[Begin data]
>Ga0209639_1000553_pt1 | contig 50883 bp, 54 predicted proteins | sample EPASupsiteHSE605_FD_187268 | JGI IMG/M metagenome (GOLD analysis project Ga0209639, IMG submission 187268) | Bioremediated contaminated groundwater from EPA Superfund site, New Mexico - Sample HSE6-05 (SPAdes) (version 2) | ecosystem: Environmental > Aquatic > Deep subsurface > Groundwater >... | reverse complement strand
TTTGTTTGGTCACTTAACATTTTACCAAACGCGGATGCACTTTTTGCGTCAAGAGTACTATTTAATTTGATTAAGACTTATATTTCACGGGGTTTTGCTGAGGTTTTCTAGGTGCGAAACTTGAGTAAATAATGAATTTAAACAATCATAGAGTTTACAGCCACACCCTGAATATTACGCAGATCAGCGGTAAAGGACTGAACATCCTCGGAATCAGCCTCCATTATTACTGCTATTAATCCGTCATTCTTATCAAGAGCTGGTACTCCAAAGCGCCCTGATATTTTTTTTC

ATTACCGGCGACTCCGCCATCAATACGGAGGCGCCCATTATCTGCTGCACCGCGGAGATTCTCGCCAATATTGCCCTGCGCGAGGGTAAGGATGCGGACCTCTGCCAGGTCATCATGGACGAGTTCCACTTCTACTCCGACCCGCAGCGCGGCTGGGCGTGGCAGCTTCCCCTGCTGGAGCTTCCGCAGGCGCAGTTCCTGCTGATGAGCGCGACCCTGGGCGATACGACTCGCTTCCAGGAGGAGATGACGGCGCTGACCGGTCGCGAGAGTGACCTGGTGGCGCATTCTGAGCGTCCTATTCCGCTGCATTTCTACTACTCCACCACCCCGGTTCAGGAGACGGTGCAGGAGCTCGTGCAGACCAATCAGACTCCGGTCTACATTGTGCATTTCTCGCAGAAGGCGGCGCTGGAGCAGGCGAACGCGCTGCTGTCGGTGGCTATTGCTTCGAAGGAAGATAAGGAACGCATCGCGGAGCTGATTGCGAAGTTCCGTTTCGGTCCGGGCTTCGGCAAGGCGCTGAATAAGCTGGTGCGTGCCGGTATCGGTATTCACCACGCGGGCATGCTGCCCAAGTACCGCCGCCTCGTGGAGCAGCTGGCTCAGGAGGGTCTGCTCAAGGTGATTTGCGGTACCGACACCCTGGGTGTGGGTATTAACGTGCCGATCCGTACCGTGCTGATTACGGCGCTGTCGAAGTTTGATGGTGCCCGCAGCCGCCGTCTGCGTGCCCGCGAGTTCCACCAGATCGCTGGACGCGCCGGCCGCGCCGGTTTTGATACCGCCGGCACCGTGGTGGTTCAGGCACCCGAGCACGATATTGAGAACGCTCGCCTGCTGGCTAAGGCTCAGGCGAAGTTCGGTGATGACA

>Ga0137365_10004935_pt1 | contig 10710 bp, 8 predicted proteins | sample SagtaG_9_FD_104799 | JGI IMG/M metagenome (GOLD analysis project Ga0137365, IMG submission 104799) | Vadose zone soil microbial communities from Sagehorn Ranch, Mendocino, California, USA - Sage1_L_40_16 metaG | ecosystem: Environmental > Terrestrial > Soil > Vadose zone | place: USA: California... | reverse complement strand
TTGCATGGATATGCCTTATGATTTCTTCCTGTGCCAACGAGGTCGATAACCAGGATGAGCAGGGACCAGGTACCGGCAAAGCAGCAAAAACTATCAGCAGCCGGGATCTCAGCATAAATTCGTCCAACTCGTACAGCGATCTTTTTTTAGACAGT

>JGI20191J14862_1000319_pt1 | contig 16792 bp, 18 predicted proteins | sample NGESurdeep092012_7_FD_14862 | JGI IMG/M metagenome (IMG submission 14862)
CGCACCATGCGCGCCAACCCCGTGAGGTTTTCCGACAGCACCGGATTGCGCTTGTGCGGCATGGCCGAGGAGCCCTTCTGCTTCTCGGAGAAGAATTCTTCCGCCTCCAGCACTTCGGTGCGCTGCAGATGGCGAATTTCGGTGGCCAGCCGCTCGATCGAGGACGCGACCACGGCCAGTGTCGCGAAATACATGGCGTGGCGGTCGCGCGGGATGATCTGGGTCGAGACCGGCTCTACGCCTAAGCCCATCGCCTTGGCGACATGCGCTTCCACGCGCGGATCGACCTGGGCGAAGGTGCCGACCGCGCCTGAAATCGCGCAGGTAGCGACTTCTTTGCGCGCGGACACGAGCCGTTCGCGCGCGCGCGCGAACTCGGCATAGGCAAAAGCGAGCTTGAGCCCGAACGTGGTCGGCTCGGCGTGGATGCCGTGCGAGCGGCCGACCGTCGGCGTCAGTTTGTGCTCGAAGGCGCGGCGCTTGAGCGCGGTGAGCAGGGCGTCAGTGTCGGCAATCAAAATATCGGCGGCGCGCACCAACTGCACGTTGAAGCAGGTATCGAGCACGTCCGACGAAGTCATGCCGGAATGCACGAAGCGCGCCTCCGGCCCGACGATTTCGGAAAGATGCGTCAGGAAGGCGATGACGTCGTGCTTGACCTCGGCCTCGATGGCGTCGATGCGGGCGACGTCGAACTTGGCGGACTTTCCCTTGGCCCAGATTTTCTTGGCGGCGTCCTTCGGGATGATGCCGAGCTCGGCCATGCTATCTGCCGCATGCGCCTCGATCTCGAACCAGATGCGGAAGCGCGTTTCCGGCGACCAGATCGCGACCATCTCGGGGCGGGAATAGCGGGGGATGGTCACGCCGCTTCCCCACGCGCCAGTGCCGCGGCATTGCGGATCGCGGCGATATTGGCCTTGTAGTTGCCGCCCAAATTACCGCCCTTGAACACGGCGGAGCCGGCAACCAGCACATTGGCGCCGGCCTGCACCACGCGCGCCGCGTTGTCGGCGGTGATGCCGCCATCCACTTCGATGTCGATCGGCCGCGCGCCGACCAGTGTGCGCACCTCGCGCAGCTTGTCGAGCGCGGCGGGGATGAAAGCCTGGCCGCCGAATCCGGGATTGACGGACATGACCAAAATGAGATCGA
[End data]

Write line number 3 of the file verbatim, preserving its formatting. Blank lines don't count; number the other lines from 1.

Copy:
ATTACCGGCGACTCCGCCATCAATACGGAGGCGCCCATTATCTGCTGCACCGCGGAGATTCTCGCCAATATTGCCCTGCGCGAGGGTAAGGATGCGGACCTCTGCCAGGTCATCATGGACGAGTTCCACTTCTACTCCGACCCGCAGCGCGGCTGGGCGTGGCAGCTTCCCCTGCTGGAGCTTCCGCAGGCGCAGTTCCTGCTGATGAGCGCGACCCTGGGCGATACGACTCGCTTCCAGGAGGAGATGACGGCGCTGACCGGTCGCGAGAGTGACCTGGTGGCGCATTCTGAGCGTCCTATTCCGCTGCATTTCTACTACTCCACCACCCCGGTTCAGGAGACGGTGCAGGAGCTCGTGCAGACCAATCAGACTCCGGTCTACATTGTGCATTTCTCGCAGAAGGCGGCGCTGGAGCAGGCGAACGCGCTGCTGTCGGTGGCTATTGCTTCGAAGGAAGATAAGGAACGCATCGCGGAGCTGATTGCGAAGTTCCGTTTCGGTCCGGGCTTCGGCAAGGCGCTGAATAAGCTGGTGCGTGCCGGTATCGGTATTCACCACGCGGGCATGCTGCCCAAGTACCGCCGCCTCGTGGAGCAGCTGGCTCAGGAGGGTCTGCTCAAGGTGATTTGCGGTACCGACACCCTGGGTGTGGGTATTAACGTGCCGATCCGTACCGTGCTGATTACGGCGCTGTCGAAGTTTGATGGTGCCCGCAGCCGCCGTCTGCGTGCCCGCGAGTTCCACCAGATCGCTGGACGCGCCGGCCGCGCCGGTTTTGATACCGCCGGCACCGTGGTGGTTCAGGCACCCGAGCACGATATTGAGAACGCTCGCCTGCTGGCTAAGGCTCAGGCGAAGTTCGGTGATGACA